In Sylvester Stallone's Golden Globe speech, the Creed star thanks everyone on the planet

Sylvester Stallone Forgot to Thank Ryan Coogler During His Acceptance Speech for Creed

Sylvester Stallone Forgot to Thank Ryan Coogler During His Acceptance Speech for Creed

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Slate's Culture Blog
Jan. 10 2016 10:15 PM

Sylvester Stallone Forgot to Thank Ryan Coogler During His Acceptance Speech for Creed

FILM-GOLDENGLOBES/
Sylvester Stallone poses backstage with the award for Best Performance by an Actor in a Supporting Role in any Motion Picture for his role in Creed at the 2016 Golden Globes.

REUTERS/Lucy Nicholson

Sylvester Stallone’s late-career resurgence continued on Sunday when he won the Best Supporting Actor Golden Globe for his moving performance in Creed. The actor began his speech movingly, saying: “I’m gonna try not to get emotional, because I am the sum total of everyone I’ve ever met and I’m lucky to absorb some of it,” before launching into a long list of people (and corporations like MGM) to thank. As the speech wore on, we were all sitting on the edge of our seats, waiting for him to close it out with a gracious shout-out to co-star Michael B. Jordan and director Ryan Coogler, both of whom he’s shown to have forged an adorably affectionate relationship with. And we waited. And waited.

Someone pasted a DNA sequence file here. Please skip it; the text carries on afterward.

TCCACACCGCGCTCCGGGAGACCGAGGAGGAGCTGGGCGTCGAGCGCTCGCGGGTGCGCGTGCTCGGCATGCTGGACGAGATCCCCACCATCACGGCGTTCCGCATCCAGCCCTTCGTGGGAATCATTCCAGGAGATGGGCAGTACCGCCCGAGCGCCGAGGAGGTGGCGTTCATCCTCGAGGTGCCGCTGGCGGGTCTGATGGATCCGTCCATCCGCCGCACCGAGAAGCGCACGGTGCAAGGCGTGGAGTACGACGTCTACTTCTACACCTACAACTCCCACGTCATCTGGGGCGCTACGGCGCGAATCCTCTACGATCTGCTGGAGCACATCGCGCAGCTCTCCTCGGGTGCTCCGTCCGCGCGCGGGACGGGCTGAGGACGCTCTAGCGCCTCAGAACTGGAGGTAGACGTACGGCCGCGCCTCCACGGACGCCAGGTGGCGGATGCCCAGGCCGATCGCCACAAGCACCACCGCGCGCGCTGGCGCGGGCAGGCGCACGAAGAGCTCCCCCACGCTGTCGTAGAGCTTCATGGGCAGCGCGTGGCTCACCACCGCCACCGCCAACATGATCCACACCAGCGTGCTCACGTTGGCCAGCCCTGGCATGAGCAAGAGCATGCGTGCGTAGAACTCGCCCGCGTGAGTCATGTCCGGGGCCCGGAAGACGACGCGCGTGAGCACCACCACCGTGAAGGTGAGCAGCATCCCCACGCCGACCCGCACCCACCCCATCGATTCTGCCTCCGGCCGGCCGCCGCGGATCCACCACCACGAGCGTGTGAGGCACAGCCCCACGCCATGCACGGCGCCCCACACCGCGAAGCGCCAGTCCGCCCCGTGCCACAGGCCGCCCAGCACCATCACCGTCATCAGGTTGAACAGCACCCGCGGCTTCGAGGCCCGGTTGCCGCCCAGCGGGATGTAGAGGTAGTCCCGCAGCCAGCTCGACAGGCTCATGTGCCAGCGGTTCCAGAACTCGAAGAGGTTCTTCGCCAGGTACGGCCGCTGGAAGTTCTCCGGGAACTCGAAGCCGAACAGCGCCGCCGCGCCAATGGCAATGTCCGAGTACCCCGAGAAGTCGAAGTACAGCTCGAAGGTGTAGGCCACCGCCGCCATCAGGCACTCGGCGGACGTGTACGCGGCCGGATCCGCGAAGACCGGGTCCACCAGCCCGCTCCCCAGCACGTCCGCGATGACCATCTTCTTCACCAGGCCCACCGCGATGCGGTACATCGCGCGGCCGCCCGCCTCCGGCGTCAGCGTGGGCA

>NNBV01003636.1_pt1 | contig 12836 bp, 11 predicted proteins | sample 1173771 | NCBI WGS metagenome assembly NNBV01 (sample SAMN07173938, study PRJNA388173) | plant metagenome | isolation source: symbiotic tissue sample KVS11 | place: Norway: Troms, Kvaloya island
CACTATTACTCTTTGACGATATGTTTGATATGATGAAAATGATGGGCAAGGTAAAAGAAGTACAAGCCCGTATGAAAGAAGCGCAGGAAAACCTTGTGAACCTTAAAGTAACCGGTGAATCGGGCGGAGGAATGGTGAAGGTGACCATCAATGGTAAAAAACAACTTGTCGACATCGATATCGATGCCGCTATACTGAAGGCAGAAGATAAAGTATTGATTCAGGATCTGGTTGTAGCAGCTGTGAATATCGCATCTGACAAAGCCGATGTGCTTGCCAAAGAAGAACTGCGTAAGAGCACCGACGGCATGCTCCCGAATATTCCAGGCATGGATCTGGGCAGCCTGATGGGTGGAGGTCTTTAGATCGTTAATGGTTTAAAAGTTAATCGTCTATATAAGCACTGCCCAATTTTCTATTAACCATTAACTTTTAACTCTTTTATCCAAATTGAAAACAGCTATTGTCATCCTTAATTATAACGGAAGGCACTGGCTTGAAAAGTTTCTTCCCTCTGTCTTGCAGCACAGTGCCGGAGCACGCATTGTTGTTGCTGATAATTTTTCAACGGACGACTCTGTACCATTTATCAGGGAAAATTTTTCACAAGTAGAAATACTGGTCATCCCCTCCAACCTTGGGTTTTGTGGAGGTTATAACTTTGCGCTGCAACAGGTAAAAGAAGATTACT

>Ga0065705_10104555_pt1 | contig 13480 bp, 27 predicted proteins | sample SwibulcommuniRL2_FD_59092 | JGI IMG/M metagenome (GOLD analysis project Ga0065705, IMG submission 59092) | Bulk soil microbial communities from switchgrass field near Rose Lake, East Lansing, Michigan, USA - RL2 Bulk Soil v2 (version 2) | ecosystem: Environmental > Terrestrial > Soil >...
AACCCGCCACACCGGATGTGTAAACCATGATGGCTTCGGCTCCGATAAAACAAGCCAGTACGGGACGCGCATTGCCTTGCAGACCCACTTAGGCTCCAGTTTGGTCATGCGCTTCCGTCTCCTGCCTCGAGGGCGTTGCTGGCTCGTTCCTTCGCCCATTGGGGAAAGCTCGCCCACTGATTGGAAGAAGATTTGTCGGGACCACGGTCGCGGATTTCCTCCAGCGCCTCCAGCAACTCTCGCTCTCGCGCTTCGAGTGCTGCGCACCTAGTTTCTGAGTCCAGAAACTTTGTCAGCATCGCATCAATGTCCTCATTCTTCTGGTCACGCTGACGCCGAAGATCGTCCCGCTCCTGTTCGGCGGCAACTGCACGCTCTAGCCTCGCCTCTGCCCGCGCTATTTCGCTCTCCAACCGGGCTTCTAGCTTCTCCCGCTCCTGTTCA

And then, Stallone ended his speech by thanking his “imaginary friend” “best friend he ever had”: Rocky Balboa.

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Stallone may have forgotten, but others, like Ava DuVernay, didn't:

Apparently he immediately realized his mistake after exiting the stage, and thanked Coogler and Jordan during the commercial break that followed, which is sweet. And at 69, he’s certainly not a youngin’ anymore, so his memory is probably not the greatest. Still, forgetting to thank your co-star as well as the guy who is directly responsible for your standing on that stage to begin with—and especially when those two collaborators are people of color—is not a great look. Here’s hoping that should Stallone win on Oscar night, he makes up for that mistake.

Aisha Harris is a Slate culture writer and host of the Slate podcast Represent.